1. Breasts are made up of glands.
• Breasts are apocrine glands.
• These glands are called lobules which consist of thin tubes.
• Fats or adipose tissues, connective tissues, lymph nodes, blood vessels make up the whole of breast internal structure and areola and nipple are the external structures.
2. Breasts are equally producing proficient milk regardless of size.
• Some believed that the larger the breast the more milk is produce; this is actually a myth.
• Breasts size varies considerably which is influenced by several factors such as the amount of breast tissue and familial inheritance or genetic tendencies.
• Either size of the breasts has hormones for lactation sometimes called as ‘mothering hormone – prolactin and oxytocin.
• In addition, breast milk production is not seen until delivery of the baby due to high level of estrogen and progesterone which block prolactin receptors in the breast tissue, thus inhibiting milk production.
3. Breasts of younger women are denser.
• This is due to the volume of glandular tissue greater than adipose tissue.
• Less dense breasts are seen on older women due to having more fat tissues.
4. There are no perfectly symmetrical breasts.
• Left breast is slightly larger (about 10 to 20 percent) than the right breast but are considered normal.
• This is related to the heart’s anatomical location which is slightly deviated to the left.
• Having a greater number of blood vessels and protective fat tissue covering the heart makes the left breast a bit larger.
• Other than breast symmetry, unusual and odd changes (i.e. color changes or skin dimpling) may signify something, talking to a doctor is highly recommended for further evaluation.
5. Some breast deformity can be congenital in origin.
• Cases of breast anomalies are commonly seen in female adolescents.
• Breast hypoplasia is associated with chest wall deformities that affect either one or both breasts (unilateral or bilateral).
• It poses a potential psychological impact on the part of the adolescent as it may evoke sense of low self-esteem or social anxiety.
6. Breasts augmentation is the most popular cosmetic surgical procedures availed by women.
• Silicone implants are done to improve looks of women’s breasts.
• This is commonly observed being widely used by women engaged in sex industry in the exploitation of male entertainment.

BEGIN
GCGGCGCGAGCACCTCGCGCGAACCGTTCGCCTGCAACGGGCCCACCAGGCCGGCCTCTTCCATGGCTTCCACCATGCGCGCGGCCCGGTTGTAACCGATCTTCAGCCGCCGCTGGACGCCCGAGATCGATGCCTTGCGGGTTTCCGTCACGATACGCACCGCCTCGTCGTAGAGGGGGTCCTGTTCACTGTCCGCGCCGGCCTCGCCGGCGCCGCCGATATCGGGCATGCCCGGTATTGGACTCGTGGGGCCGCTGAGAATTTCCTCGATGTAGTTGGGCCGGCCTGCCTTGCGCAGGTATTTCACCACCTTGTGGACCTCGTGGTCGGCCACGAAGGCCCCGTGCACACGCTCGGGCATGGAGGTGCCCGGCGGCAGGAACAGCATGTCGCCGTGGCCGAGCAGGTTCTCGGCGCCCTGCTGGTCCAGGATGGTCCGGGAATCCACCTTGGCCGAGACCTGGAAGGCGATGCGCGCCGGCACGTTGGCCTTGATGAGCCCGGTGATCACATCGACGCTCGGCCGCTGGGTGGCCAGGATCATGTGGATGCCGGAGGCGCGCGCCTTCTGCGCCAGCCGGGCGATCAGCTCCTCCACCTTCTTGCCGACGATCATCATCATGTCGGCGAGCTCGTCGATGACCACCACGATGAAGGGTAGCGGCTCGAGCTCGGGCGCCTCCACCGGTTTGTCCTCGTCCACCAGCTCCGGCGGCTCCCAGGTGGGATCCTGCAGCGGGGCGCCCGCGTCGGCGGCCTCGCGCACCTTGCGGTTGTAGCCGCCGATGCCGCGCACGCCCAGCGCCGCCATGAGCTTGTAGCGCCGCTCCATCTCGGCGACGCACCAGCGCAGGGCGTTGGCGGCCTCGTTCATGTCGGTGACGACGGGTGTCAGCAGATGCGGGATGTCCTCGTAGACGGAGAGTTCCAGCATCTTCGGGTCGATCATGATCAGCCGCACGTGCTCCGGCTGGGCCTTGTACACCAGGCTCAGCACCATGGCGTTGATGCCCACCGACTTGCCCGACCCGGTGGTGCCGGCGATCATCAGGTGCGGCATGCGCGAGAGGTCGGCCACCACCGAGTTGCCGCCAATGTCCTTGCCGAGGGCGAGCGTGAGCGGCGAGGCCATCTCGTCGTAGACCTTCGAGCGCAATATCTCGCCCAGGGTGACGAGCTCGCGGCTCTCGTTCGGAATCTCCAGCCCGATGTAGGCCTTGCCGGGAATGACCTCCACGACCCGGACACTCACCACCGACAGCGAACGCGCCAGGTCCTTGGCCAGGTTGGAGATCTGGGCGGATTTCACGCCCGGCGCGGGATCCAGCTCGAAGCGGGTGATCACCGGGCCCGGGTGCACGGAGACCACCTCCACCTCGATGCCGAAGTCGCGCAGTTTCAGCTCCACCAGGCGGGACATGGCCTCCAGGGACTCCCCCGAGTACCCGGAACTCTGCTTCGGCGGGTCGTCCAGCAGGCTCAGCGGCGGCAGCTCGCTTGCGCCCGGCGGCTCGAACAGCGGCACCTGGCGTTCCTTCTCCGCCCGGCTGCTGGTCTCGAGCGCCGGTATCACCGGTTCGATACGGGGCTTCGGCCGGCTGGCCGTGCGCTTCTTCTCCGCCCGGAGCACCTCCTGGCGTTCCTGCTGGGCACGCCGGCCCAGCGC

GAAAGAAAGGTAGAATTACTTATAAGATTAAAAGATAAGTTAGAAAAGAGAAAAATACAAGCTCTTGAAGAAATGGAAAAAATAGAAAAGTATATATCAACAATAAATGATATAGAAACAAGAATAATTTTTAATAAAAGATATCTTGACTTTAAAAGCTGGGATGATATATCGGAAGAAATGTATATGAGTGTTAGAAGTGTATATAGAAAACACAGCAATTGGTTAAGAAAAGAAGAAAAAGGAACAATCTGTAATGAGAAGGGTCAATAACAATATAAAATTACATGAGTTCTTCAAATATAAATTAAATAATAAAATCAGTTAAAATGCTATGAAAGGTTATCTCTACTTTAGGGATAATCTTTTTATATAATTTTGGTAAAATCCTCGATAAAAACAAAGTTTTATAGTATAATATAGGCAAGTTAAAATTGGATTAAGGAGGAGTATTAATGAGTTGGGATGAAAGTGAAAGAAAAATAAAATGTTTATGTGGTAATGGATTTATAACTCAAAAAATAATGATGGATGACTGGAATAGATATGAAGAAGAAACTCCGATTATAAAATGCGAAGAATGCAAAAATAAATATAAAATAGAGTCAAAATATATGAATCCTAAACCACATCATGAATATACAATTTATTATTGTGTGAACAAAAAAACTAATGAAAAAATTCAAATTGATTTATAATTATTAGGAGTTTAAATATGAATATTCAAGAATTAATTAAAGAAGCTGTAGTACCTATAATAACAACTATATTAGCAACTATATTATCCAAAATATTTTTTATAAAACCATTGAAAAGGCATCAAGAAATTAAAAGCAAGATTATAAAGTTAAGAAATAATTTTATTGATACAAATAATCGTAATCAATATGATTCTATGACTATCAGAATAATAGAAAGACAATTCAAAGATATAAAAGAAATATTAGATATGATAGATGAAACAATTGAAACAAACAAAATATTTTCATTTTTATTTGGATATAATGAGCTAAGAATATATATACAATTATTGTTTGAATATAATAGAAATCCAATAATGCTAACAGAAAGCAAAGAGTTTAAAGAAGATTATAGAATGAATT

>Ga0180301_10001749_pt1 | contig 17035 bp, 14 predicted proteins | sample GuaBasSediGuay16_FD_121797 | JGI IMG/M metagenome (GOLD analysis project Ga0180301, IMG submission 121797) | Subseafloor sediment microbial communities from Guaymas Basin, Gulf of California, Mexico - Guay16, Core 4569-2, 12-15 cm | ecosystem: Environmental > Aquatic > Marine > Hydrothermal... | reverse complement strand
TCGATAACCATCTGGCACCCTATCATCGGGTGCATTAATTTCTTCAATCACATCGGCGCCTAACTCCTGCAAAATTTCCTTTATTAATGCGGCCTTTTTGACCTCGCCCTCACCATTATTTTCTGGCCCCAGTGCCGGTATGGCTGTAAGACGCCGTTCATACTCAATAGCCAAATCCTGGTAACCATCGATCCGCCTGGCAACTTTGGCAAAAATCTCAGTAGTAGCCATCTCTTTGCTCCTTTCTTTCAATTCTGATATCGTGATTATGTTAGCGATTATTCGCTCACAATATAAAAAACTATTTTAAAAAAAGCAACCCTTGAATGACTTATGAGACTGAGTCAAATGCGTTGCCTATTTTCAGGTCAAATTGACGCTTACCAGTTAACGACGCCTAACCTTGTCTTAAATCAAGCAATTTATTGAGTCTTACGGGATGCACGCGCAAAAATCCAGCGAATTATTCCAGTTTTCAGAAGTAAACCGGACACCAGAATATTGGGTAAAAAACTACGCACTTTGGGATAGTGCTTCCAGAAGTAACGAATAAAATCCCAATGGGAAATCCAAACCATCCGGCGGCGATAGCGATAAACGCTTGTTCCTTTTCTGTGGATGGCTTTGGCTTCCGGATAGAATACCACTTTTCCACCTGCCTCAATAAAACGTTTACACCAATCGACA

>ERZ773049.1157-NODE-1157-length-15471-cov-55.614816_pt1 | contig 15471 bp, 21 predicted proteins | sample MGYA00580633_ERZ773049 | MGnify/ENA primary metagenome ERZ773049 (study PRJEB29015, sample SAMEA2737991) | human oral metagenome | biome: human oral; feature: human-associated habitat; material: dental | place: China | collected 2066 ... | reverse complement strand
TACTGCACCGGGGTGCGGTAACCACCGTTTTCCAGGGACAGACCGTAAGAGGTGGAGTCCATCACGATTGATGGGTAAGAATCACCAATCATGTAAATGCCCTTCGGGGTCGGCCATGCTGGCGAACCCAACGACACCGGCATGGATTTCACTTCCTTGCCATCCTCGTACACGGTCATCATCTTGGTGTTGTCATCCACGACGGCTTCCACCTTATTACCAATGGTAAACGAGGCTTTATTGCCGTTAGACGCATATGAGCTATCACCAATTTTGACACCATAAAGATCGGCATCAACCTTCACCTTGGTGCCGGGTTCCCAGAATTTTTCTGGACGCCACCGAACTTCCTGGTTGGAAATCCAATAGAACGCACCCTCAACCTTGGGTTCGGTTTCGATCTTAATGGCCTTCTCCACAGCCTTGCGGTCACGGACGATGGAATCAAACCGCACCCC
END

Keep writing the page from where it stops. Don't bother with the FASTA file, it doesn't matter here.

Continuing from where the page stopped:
7. Breasts do have social and sexual functions.
• Breasts shape and size enhances female body image and attractiveness.
• Breasts are erogenous zone on women’s body which when stimulated causes sexual arousal.
8. Breasts of non human primates only enlarged during lactation.
• Non human primates and other mammal species only develop full breast during reproductive stages and lactation.
• When a female primate has weaned, her breast goes back to non lactating state and flattens back.
9. Breast changes in size at different stages of life.
• In the stage of puberty particularly during telarche, estrogen and growth hormones plays a key role in breast development.
• On woman’s childbearing years (i.e. pregnancy), lobuloalveolar maturation is a physiologic change of breasts (becomes enlarged and denser) to prepare for lactation after childbirth.
• When women reach their menopausal stage menstruation ceases causing a significant decline in estrogen production leading to breast shrinkage and sagging because tissues lose its strength and becomes less dense.
• Furthermore, breasts tend to increase in size over the course of each month.
• Hormones fluctuate (estrogen and progesterone) during menstrual cycle causing the breast to retain water. That is why women may experience slight breast swelling and tenderness before menstruation commences.
10. Breasts of men can get enlarged too.
• Male breast is morphologically identical with that of females’.
• Gynecomastia is the term used to describe abnormal enlargement of male breast.
• The excess breast tissue growth in males is due to imbalance of testosterone and estrogen hormone level.
• It is usually harmless but poses disconcertment and embarrassment among men.